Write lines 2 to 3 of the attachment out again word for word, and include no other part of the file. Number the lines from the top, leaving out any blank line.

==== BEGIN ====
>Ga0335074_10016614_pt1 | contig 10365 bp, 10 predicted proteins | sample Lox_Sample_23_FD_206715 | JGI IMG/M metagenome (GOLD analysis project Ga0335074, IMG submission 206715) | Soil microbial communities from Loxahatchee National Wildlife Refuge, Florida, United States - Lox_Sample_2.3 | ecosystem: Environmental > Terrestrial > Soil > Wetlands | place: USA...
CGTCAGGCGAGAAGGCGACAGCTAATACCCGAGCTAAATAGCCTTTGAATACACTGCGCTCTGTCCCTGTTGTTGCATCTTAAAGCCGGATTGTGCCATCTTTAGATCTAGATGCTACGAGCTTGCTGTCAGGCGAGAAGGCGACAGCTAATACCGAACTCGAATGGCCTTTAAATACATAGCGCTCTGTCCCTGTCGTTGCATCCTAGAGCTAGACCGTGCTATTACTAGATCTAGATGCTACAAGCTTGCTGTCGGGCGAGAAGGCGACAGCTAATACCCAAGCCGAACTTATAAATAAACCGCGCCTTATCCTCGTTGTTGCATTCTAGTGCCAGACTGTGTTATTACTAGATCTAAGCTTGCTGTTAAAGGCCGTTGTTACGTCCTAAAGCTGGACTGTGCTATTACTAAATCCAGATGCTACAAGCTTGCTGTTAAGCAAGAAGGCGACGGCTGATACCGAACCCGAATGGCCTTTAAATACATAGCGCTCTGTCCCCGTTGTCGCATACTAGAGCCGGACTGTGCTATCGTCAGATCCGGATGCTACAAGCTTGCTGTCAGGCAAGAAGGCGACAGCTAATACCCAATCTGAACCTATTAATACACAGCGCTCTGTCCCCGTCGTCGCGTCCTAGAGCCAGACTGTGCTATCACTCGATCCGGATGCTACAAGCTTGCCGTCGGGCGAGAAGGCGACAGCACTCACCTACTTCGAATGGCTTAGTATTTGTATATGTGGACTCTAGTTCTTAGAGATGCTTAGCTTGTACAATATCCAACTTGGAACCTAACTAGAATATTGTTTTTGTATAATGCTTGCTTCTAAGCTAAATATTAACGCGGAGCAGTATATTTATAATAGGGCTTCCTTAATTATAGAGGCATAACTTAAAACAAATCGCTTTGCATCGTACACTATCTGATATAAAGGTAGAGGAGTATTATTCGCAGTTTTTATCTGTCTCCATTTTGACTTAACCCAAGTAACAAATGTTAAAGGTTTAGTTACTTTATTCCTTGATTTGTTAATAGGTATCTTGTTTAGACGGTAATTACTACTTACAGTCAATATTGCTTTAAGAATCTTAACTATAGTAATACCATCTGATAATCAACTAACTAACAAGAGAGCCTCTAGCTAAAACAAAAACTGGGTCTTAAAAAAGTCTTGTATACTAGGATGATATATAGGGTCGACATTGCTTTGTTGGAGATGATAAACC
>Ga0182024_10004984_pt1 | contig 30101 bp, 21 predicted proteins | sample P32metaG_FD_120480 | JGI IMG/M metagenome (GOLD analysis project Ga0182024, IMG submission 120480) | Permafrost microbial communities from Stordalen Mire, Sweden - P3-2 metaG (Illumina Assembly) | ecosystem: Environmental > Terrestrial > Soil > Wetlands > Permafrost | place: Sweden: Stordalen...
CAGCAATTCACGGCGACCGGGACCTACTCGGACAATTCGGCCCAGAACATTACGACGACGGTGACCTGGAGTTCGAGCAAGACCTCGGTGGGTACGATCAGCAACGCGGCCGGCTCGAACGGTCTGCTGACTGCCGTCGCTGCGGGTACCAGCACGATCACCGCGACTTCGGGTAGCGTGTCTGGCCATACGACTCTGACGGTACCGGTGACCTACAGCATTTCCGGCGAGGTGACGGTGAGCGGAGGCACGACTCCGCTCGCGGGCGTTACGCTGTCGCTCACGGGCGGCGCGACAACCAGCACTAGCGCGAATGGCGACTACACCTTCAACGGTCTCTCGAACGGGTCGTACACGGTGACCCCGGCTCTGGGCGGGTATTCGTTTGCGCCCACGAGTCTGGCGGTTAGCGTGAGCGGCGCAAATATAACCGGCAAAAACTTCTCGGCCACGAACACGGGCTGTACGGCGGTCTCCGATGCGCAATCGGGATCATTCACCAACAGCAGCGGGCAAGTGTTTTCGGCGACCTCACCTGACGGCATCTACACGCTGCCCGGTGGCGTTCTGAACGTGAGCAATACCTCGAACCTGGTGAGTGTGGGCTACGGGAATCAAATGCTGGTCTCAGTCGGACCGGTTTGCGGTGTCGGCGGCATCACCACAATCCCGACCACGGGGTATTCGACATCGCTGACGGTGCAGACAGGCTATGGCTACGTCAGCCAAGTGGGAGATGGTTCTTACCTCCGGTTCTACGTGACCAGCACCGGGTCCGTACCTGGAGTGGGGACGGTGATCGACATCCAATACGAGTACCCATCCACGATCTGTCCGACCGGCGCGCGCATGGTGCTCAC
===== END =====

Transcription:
CGTCAGGCGAGAAGGCGACAGCTAATACCCGAGCTAAATAGCCTTTGAATACACTGCGCTCTGTCCCTGTTGTTGCATCTTAAAGCCGGATTGTGCCATCTTTAGATCTAGATGCTACGAGCTTGCTGTCAGGCGAGAAGGCGACAGCTAATACCGAACTCGAATGGCCTTTAAATACATAGCGCTCTGTCCCTGTCGTTGCATCCTAGAGCTAGACCGTGCTATTACTAGATCTAGATGCTACAAGCTTGCTGTCGGGCGAGAAGGCGACAGCTAATACCCAAGCCGAACTTATAAATAAACCGCGCCTTATCCTCGTTGTTGCATTCTAGTGCCAGACTGTGTTATTACTAGATCTAAGCTTGCTGTTAAAGGCCGTTGTTACGTCCTAAAGCTGGACTGTGCTATTACTAAATCCAGATGCTACAAGCTTGCTGTTAAGCAAGAAGGCGACGGCTGATACCGAACCCGAATGGCCTTTAAATACATAGCGCTCTGTCCCCGTTGTCGCATACTAGAGCCGGACTGTGCTATCGTCAGATCCGGATGCTACAAGCTTGCTGTCAGGCAAGAAGGCGACAGCTAATACCCAATCTGAACCTATTAATACACAGCGCTCTGTCCCCGTCGTCGCGTCCTAGAGCCAGACTGTGCTATCACTCGATCCGGATGCTACAAGCTTGCCGTCGGGCGAGAAGGCGACAGCACTCACCTACTTCGAATGGCTTAGTATTTGTATATGTGGACTCTAGTTCTTAGAGATGCTTAGCTTGTACAATATCCAACTTGGAACCTAACTAGAATATTGTTTTTGTATAATGCTTGCTTCTAAGCTAAATATTAACGCGGAGCAGTATATTTATAATAGGGCTTCCTTAATTATAGAGGCATAACTTAAAACAAATCGCTTTGCATCGTACACTATCTGATATAAAGGTAGAGGAGTATTATTCGCAGTTTTTATCTGTCTCCATTTTGACTTAACCCAAGTAACAAATGTTAAAGGTTTAGTTACTTTATTCCTTGATTTGTTAATAGGTATCTTGTTTAGACGGTAATTACTACTTACAGTCAATATTGCTTTAAGAATCTTAACTATAGTAATACCATCTGATAATCAACTAACTAACAAGAGAGCCTCTAGCTAAAACAAAAACTGGGTCTTAAAAAAGTCTTGTATACTAGGATGATATATAGGGTCGACATTGCTTTGTTGGAGATGATAAACC
>Ga0182024_10004984_pt1 | contig 30101 bp, 21 predicted proteins | sample P32metaG_FD_120480 | JGI IMG/M metagenome (GOLD analysis project Ga0182024, IMG submission 120480) | Permafrost microbial communities from Stordalen Mire, Sweden - P3-2 metaG (Illumina Assembly) | ecosystem: Environmental > Terrestrial > Soil > Wetlands > Permafrost | place: Sweden: Stordalen...